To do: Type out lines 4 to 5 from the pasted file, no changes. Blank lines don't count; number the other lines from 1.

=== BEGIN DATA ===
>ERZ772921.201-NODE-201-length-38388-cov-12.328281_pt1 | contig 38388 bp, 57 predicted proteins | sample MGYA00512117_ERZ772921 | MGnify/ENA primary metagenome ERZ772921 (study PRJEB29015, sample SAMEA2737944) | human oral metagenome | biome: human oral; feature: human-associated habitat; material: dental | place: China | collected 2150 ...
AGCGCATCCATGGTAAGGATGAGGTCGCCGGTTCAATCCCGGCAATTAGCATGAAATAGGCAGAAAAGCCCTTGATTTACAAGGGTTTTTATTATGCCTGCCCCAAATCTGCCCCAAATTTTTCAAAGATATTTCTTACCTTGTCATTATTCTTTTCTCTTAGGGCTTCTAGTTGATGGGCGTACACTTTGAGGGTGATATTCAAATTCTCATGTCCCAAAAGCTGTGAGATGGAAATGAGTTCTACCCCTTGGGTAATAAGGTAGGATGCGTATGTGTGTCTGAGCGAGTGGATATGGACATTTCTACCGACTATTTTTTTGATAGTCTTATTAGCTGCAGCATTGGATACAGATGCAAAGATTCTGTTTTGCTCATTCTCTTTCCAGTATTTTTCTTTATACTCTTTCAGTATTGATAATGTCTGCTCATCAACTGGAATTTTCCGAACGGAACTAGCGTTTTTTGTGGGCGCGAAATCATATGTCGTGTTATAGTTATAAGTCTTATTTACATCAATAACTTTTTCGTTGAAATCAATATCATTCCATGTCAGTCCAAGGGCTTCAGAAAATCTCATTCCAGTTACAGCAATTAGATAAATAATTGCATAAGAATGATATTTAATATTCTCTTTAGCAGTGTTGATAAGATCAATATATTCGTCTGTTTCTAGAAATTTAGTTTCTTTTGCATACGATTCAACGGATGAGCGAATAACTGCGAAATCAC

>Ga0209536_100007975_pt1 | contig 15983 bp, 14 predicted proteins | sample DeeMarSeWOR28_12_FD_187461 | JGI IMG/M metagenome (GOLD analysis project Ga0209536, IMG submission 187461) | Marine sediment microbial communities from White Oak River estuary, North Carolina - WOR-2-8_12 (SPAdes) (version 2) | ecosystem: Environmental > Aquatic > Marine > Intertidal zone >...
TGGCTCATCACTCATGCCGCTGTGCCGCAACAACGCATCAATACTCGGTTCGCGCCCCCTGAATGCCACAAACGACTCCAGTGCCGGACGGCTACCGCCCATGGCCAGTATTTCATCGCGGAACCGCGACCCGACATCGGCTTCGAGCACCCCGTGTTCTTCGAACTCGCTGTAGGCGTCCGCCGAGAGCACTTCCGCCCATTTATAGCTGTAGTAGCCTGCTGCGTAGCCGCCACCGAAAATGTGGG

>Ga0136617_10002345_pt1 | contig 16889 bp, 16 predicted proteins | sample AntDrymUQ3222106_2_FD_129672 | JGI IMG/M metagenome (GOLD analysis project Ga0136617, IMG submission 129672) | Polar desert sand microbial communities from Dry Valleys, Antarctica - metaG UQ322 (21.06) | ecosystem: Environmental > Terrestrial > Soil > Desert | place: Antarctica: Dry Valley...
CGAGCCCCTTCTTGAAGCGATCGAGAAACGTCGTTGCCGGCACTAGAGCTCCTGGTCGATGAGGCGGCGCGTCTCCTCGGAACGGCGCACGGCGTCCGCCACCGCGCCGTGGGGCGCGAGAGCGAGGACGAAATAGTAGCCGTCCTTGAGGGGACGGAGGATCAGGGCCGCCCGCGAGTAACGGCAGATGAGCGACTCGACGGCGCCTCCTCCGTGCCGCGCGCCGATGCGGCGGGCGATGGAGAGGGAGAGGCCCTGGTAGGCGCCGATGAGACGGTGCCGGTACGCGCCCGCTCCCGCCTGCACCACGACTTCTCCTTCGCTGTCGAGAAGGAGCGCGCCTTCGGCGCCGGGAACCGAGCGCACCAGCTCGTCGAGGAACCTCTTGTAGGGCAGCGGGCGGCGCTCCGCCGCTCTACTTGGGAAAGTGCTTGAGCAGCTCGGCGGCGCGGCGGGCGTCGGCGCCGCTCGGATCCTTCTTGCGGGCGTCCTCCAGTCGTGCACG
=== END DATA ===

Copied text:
TGGCTCATCACTCATGCCGCTGTGCCGCAACAACGCATCAATACTCGGTTCGCGCCCCCTGAATGCCACAAACGACTCCAGTGCCGGACGGCTACCGCCCATGGCCAGTATTTCATCGCGGAACCGCGACCCGACATCGGCTTCGAGCACCCCGTGTTCTTCGAACTCGCTGTAGGCGTCCGCCGAGAGCACTTCCGCCCATTTATAGCTGTAGTAGCCTGCTGCGTAGCCGCCACCGAAAATGTGGG

>Ga0136617_10002345_pt1 | contig 16889 bp, 16 predicted proteins | sample AntDrymUQ3222106_2_FD_129672 | JGI IMG/M metagenome (GOLD analysis project Ga0136617, IMG submission 129672) | Polar desert sand microbial communities from Dry Valleys, Antarctica - metaG UQ322 (21.06) | ecosystem: Environmental > Terrestrial > Soil > Desert | place: Antarctica: Dry Valley...